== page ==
Now question is HOW an open market nation reduce economic impact?
If I say that by increasing number of oil tankers - it means that open market nation has not to depend on outside market for quite some time while it has enough resouce. Thus, the effort could save nation's economic aspect.
Could you tell me what's wrong in it?

What type of question is this? Inference or explanation?!?!

If there is an oil-supply disruption resulting in higher international oil prices, domestic oil prices in open-market countries such as the United States will rise as well, whether such countries import all or none of their oil.

If the statement above concerning oil-supply disruptions is true, which of the following policies in an open-market nation is most likely to reduce the long-term economic impact on that nation of sharp and unexpected increases in international oil prices?

>>> Here "Open-market nation" does not mean to US (because it was an example used by stem to depict the implication) - is that correct? ---> Yes, you’re right! It refers to any open-market nation including U.S.

>>> Now question is HOW an open market nation reduce economic impact?
If I say that by increasing number of oil tankers - it means that open market nation has not to depend on outside market for quite some time while it has enough resouce. Thus, the effort could save nation's economic aspect.
Could you tell me what's wrong in it? ---> You yourself mentioned above that increasing the number of oil tankers will reduce dependency for quite some time and the question requires a solution than can help the nation in long run.

There can be many reasons why this option will not be a strong contender. Do you know that the population is not going to increase in the coming years? Do you know that the current consumers are going to keep their usage at a fixed level? and so on... You just don’t know anything about these factors. Isn’t it? So, the resources that might seem adequate right now may become scarce later.

So, in light of all these factors & available options, we can say that if we strive for decreasing the consumption of oil through conservation, then it will help those nations in the long term from the impact of increasing oil prices.

>>> What type of question is this? Inference or explanation?!?! ---> IMO, it’s an inference question.

Hope that helps.

By the way, what’s the OA?

Regards,
Technext
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Re: CR - Oil-Supply Disruption [#permalink]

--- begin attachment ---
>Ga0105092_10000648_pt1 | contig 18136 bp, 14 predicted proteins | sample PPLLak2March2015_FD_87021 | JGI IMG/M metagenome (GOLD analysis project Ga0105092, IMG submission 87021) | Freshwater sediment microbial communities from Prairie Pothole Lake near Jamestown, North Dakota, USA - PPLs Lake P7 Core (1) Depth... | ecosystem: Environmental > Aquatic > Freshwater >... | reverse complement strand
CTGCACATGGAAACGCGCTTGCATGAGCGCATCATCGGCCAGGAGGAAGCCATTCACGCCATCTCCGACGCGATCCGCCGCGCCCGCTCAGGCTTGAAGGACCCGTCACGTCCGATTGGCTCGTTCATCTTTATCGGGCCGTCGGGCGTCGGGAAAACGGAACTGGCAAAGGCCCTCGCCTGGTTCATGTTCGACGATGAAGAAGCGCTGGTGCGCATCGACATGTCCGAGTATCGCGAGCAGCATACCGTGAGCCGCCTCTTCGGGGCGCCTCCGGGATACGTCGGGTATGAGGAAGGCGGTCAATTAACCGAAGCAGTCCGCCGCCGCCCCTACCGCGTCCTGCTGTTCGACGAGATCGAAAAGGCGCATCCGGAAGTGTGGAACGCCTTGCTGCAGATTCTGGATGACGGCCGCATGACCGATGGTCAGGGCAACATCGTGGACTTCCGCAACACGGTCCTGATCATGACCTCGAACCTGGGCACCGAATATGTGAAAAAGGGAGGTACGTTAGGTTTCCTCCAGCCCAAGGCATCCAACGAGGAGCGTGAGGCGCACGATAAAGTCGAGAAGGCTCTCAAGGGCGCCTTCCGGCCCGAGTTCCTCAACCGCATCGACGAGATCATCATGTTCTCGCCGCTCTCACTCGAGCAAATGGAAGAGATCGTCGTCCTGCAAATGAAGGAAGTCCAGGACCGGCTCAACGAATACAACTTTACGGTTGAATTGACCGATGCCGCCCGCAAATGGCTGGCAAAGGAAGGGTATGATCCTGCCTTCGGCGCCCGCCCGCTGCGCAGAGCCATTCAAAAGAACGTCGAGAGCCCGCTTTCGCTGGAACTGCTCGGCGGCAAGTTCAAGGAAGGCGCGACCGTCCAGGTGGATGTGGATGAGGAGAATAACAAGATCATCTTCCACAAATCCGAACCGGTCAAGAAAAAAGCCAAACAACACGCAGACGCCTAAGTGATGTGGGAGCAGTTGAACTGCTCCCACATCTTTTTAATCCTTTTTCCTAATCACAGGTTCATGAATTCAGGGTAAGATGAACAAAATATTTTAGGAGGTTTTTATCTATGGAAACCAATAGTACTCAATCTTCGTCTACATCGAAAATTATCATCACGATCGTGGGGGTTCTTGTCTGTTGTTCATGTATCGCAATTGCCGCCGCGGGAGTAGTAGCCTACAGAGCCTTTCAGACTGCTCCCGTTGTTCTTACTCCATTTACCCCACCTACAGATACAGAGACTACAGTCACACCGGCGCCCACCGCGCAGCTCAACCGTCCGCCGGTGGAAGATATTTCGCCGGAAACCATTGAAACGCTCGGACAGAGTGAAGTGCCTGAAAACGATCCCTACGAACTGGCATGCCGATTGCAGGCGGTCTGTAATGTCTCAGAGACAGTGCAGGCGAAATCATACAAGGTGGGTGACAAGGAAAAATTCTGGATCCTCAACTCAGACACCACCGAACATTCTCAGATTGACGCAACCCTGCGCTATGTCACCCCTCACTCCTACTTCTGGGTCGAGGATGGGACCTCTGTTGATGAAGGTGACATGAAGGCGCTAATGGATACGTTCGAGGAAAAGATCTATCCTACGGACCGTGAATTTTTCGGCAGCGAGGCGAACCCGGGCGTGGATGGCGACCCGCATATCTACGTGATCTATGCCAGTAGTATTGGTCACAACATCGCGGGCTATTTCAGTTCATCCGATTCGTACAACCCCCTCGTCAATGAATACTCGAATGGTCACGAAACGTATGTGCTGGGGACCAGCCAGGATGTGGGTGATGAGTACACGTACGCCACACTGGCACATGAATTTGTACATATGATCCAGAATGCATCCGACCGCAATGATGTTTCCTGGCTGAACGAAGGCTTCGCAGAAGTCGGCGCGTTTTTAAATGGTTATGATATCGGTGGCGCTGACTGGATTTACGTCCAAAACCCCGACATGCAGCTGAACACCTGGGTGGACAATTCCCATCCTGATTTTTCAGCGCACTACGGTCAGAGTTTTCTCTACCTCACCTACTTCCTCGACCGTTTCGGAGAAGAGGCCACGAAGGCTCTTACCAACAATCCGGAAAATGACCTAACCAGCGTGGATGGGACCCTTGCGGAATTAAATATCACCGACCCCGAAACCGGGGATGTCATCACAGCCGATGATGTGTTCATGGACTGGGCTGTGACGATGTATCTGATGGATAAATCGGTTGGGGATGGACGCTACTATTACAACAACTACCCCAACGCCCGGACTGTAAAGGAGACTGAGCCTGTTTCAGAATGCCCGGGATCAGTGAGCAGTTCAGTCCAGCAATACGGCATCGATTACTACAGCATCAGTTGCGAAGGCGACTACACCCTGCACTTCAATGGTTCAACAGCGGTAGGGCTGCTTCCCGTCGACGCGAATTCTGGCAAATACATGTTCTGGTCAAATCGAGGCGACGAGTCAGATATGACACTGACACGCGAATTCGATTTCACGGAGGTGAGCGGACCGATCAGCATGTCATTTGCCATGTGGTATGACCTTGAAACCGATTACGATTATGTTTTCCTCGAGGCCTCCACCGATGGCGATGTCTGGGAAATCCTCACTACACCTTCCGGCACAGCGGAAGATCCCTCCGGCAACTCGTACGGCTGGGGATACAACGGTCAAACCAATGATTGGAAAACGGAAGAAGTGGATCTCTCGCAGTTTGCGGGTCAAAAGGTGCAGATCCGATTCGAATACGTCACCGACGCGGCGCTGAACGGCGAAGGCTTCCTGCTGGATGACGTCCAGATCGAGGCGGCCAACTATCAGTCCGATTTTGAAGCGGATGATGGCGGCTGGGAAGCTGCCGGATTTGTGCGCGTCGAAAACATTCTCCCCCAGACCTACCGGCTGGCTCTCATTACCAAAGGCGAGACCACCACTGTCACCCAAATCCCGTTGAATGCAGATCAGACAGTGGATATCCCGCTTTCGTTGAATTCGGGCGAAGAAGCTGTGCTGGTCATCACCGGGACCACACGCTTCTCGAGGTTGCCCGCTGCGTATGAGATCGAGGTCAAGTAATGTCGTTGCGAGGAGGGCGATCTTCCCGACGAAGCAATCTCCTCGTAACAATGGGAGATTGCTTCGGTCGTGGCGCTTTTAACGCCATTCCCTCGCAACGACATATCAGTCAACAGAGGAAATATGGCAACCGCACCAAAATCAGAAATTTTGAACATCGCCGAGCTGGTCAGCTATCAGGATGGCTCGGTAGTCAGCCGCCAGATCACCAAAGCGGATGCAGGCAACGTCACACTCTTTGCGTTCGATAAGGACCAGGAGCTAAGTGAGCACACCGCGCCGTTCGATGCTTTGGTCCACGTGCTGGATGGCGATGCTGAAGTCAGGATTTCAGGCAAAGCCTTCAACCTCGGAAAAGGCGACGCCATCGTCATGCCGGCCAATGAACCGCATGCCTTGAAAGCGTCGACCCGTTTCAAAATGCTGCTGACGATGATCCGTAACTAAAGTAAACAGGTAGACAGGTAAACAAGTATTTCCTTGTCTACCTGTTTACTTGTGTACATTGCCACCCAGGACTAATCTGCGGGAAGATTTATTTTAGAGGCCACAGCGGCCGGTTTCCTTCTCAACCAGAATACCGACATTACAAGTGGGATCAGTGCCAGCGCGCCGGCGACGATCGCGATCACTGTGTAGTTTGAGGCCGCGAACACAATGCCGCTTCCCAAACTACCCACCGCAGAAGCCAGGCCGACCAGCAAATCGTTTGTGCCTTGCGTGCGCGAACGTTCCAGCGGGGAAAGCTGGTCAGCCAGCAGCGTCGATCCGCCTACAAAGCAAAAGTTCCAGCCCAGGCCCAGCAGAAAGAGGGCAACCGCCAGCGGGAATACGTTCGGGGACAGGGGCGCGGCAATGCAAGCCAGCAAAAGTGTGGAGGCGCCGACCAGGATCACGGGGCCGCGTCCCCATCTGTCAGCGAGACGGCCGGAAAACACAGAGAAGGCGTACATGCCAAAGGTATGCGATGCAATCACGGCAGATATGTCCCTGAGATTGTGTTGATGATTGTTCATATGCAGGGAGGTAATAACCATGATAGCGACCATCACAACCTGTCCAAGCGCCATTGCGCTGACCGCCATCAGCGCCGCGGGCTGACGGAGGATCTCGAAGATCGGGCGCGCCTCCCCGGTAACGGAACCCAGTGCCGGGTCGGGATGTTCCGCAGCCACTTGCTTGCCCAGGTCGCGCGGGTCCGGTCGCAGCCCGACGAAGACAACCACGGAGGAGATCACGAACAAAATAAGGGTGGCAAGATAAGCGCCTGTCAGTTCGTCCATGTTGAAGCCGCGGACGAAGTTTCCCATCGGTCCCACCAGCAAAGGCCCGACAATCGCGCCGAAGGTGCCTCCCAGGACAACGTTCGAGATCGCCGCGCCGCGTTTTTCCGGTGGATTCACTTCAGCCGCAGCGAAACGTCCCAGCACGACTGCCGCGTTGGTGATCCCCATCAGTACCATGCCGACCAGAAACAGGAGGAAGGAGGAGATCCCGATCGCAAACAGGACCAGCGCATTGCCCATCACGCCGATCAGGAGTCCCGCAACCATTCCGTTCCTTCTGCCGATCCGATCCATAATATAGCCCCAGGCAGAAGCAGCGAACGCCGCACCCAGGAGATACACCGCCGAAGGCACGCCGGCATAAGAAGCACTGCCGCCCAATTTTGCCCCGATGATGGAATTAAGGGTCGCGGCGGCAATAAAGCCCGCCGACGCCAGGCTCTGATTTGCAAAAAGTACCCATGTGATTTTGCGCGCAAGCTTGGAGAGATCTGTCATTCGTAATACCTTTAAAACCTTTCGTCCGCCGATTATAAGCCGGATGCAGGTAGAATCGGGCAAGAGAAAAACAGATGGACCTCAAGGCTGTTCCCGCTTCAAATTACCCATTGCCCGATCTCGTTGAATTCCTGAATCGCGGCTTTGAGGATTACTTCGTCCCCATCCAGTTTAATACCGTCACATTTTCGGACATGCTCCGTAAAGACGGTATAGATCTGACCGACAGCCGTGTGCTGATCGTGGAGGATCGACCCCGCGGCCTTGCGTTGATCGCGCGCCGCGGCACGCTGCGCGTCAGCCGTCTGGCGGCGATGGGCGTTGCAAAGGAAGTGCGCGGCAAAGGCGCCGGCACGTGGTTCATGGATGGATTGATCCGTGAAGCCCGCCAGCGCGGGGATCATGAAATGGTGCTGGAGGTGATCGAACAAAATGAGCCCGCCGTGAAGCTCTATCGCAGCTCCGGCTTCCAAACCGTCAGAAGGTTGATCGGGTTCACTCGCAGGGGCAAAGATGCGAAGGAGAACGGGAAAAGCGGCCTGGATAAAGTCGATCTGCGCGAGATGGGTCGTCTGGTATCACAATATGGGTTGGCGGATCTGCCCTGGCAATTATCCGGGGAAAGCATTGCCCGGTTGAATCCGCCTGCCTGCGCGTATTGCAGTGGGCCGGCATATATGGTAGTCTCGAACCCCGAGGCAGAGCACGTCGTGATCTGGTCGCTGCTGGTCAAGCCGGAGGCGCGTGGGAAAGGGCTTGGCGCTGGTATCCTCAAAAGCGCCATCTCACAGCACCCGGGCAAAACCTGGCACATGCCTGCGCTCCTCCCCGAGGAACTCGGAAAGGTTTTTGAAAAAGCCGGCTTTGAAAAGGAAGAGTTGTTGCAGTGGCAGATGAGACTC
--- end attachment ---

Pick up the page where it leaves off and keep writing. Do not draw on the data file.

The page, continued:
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05 Mar 2009, 13:17
IMO D
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Re: CR - Oil-Supply Disruption [#permalink]

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05 Mar 2009, 14:06
IMO D
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05 Mar 2009, 15:25
What is the source of the question? I chose B as well, but D seems a better choice.
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Re: CR - Oil-Supply Disruption [#permalink]

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05 Mar 2009, 18:06
Definitely D
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Re: CR - Oil-Supply Disruption [#permalink]

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05 Mar 2009, 19:59
nice Technext, thanks for your explanation.....

Well I did consider those factors but hypnotized on B....

@botirvoy: This is Official Guide Question and OA is D.

Thanks to everyone.
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Re: CR - Oil-Supply Disruption [#permalink]

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06 Mar 2009, 11:34
As per the OG, the OE is
++++++++
If there is an oilsupply disruption resulting in higher international oil pricesdomestic oil prices in open-market countries such as the United States will rise as wellwhether such countries import all or none of their oil.

"58.If the statement above concerning oil-supply disruptions is truewhich of the following policies in an open-market nation is most likely to reduce the long-term economic impact on that nation of sharp and unexpected increases in international oil prices?
(A) Maintaining the quantity of oil imported at constant yearly levels
(B) Increasing the number of oil tankers in its fleet